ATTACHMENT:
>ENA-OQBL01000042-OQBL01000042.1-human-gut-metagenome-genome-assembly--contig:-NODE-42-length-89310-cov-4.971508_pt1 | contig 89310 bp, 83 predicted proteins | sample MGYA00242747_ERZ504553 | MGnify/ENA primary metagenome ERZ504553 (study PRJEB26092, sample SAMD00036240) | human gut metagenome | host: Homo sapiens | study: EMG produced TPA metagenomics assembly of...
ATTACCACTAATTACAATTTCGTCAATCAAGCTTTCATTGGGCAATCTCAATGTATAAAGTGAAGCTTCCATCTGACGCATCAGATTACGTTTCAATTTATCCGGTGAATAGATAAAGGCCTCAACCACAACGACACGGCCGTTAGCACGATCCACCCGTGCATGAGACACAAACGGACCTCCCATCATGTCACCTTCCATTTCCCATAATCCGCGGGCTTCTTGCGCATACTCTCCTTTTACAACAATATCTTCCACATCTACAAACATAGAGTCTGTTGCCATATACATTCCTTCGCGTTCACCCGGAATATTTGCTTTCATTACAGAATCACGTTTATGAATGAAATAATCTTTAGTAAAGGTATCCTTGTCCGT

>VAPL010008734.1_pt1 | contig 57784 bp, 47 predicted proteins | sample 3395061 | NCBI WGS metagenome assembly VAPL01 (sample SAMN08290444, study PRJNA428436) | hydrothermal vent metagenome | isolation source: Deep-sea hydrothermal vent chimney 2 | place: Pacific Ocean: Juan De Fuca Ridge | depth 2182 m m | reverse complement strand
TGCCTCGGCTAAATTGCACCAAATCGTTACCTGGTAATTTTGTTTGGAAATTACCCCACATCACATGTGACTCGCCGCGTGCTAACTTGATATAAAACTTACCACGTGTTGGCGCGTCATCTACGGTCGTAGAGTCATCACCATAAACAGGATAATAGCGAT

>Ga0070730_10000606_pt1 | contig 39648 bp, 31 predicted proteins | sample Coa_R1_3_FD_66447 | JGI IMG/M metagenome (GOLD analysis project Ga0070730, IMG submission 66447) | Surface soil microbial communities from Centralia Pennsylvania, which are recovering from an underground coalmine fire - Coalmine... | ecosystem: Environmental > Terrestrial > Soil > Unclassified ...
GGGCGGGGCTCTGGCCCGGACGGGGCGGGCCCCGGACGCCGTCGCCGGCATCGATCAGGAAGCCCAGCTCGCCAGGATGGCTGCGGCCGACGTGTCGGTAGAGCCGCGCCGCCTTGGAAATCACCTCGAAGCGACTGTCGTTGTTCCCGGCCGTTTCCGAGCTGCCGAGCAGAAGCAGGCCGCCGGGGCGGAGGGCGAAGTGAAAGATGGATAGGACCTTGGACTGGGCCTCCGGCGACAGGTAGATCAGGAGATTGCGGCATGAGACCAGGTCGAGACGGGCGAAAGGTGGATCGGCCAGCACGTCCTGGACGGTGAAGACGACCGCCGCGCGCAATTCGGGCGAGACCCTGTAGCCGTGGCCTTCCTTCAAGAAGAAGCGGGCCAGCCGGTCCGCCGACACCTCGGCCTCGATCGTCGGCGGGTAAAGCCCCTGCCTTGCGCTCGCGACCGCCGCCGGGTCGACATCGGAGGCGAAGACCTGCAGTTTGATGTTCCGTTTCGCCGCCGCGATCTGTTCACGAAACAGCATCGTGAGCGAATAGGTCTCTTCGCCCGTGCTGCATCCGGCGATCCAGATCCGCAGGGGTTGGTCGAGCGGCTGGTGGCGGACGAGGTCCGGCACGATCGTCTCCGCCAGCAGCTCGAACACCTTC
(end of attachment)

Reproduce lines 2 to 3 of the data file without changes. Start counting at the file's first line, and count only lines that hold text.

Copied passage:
ATTACCACTAATTACAATTTCGTCAATCAAGCTTTCATTGGGCAATCTCAATGTATAAAGTGAAGCTTCCATCTGACGCATCAGATTACGTTTCAATTTATCCGGTGAATAGATAAAGGCCTCAACCACAACGACACGGCCGTTAGCACGATCCACCCGTGCATGAGACACAAACGGACCTCCCATCATGTCACCTTCCATTTCCCATAATCCGCGGGCTTCTTGCGCATACTCTCCTTTTACAACAATATCTTCCACATCTACAAACATAGAGTCTGTTGCCATATACATTCCTTCGCGTTCACCCGGAATATTTGCTTTCATTACAGAATCACGTTTATGAATGAAATAATCTTTAGTAAAGGTATCCTTGTCCGT

>VAPL010008734.1_pt1 | contig 57784 bp, 47 predicted proteins | sample 3395061 | NCBI WGS metagenome assembly VAPL01 (sample SAMN08290444, study PRJNA428436) | hydrothermal vent metagenome | isolation source: Deep-sea hydrothermal vent chimney 2 | place: Pacific Ocean: Juan De Fuca Ridge | depth 2182 m m | reverse complement strand